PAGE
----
We say woomera
posted by Thella at 11:08 PM on August 18 [4 favorites]

We say woomera
So cool! It seems like such a specific tool to me. I wonder if they are related at all, or they developed completely independent of each other. I suppose there are other similar cultural artifacts that occur to different cultures- can't really think of any off the top of my head. Maybe fermenting? Food utensils? Cups? Han chinese cups are a weird variant though.
posted by ishmael at 7:42 AM on August 19

Five nature-sounds minutes of crafting an atlatl.

That dude puts narration in his CC. Apparently he has some kinda tv show coming out eventually.
posted by GCU Sweet and Full of Grace at 8:07 AM on August 19

Back when I was younger and more mobile than I currently am, I liked to go to knap-ins. There were often atlatl throws at those events.

I have have an atlatl or two and some darts hanging sadly unused in my garage.

I was also briefly a member of the World Atlatl association. I don't see it now, but at least for a while their motto was "Too long have I hunted mammoth alone" or something like that.

(Note: I was never really good with an atlatl, but having something that boosted my naturally puny throwing arm was nice to play with.)
posted by Archer25 at 10:25 AM on August 19

Wouldn't it be especially challenging to use an atlatl while completely submerged?
posted by thedward at 7:28 PM on August 19

One memorable evening I enjoyed wild boar that was killed with an atlatl by Bob Berg of Thunderbird Atlatls and butchered using obsidian knives. The meat was cooked over an open fire. It was wild and smoky tasting.

Using an atlatl is surprisingly gratifying and makes one feel superhuman. Easy to see why they were game-changers for early humans.
posted by kinnakeet at 8:09 PM on August 19

We say woomera
So cool! It seems like such a specific tool to me. I wonder if they are related at all, or they developed completely independent of each other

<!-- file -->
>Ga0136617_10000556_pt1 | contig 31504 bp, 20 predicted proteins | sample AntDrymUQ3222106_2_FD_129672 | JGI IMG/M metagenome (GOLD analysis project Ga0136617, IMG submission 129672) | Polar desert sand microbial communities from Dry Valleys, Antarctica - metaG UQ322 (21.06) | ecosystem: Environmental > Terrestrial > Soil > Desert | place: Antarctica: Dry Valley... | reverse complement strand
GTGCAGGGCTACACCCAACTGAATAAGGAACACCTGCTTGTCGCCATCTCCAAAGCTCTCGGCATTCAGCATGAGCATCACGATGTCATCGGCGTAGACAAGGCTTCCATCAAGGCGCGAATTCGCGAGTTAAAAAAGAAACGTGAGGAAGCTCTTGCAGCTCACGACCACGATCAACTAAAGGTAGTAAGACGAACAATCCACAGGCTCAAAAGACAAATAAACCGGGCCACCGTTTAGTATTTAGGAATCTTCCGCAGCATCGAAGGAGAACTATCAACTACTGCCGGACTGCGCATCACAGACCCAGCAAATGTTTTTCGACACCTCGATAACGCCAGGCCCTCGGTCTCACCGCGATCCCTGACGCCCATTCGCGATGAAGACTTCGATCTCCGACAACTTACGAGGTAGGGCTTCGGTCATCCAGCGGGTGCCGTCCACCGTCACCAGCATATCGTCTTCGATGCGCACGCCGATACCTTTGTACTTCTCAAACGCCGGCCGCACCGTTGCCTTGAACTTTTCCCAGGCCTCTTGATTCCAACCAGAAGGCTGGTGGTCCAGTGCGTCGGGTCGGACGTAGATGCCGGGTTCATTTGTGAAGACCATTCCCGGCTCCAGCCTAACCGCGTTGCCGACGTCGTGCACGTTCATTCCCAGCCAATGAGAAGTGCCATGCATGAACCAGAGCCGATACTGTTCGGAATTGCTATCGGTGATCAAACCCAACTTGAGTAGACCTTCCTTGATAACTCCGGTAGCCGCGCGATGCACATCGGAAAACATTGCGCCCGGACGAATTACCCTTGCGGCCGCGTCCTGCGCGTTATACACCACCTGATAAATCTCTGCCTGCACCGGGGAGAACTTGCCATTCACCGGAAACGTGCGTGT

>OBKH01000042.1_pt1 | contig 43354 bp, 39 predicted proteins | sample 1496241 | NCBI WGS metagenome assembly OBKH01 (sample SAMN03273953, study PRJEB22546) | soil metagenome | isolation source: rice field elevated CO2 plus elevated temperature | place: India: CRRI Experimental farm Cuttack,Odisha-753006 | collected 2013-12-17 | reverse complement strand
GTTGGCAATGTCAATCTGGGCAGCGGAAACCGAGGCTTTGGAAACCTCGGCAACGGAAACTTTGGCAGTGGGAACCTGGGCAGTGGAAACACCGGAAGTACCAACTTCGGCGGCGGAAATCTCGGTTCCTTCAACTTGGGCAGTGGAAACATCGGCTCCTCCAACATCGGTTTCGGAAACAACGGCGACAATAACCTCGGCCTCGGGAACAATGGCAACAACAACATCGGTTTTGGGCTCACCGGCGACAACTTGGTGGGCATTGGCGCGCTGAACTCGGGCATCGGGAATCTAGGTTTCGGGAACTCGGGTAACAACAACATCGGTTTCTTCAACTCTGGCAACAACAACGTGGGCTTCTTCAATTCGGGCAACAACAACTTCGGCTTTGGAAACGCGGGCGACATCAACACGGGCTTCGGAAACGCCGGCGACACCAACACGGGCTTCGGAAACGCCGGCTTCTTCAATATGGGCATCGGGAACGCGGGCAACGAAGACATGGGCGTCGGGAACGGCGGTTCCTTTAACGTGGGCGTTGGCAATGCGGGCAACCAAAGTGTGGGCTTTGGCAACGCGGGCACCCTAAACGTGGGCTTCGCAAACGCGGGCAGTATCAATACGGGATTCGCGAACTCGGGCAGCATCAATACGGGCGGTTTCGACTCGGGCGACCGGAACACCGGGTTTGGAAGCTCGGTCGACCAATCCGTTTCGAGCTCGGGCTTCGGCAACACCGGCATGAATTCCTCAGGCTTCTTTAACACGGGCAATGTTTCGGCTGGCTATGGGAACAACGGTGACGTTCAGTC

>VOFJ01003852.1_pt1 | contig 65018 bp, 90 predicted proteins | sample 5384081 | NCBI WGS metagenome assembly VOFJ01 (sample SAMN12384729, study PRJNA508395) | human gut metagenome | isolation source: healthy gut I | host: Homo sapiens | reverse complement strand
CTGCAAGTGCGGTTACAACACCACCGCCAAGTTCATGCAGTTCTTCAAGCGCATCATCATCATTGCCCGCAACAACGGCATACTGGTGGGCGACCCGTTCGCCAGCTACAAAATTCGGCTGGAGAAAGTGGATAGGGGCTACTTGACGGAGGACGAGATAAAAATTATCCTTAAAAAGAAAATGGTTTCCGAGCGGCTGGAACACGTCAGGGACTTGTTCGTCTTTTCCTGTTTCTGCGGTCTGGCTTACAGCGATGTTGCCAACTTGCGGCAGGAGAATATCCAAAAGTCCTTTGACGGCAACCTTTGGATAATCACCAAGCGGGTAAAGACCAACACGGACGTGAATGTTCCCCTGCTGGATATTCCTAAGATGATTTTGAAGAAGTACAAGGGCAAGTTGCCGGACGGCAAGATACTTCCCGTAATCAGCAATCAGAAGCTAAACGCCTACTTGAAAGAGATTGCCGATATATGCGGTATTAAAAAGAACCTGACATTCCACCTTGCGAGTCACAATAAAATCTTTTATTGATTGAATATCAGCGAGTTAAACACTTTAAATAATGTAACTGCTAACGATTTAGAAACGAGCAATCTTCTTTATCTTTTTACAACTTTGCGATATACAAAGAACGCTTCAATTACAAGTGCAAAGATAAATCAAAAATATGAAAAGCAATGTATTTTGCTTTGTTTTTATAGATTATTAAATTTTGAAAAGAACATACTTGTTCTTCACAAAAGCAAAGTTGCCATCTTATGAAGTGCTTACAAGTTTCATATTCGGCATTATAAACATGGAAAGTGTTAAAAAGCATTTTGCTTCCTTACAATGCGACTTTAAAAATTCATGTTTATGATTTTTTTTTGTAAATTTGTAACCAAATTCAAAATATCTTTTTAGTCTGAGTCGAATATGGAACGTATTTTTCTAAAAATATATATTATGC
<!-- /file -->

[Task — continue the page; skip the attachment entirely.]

The woomera* can double as a coolomon* (multi-purpose carrying tool). Anything sized right, including babies, can be carried in one.

Are they related? It's hard to tell. But if they are they likely originated from Australia and spread northwards from there rather than the other way around. The remains of Mungo Man (40k+ years old) had wear in his joints that equaled the wear that would come from repeated use of a woomera.

*Woomera is a Dharug word from around what we now call Sydney. Prior to colonisation, there would have been hundreds of words meaning a similar thing from our 250+ languages.
*Coolomon is a anglicisation of another Aboriginal word whose origins have been lost to time.

So many artefacts from Australia were looted by the colonial invaders. It's possible that there are woomeras in some collections that are thousands of years old, assuming the timber survived that long.
posted by Thella at 12:04 AM on August 20

The Greenlandic version of the atlatl is the Norsaq, or throwing board. It's a trapezoidal board about the size of your forearm, usually with finger notches carved into the sides, and a hole, into which a pin on the harpoon fits. The hunter leans back in the kayak with the harpoon resting on the norsaq, and uses the core muscles to lunge forward and launch the harpoon. Today, the norsaq is used primarily in Greenland kayak rolling, where the paddler doesn't use a paddle to roll the kayak back up, but only the norsaq.
posted by jimfl at 7:18 AM on August 20 [1 favorite]

Just learmed there's no pluralization of inanimate nouns in classical Nahuatl. So we could use atlatl for the multiple form in English. Atlatls sounds wrong to my ear.

I wondered what modern Nahuan languages do, and it looks like some interesting animacy rules for plurals too.

Anyways, atlatl are cool and I want to make one now! Thanks for the post! Makes me want to pull together a post about macuahuitl and chīmalli.
posted by Mister Cheese at 9:05 PM on August 20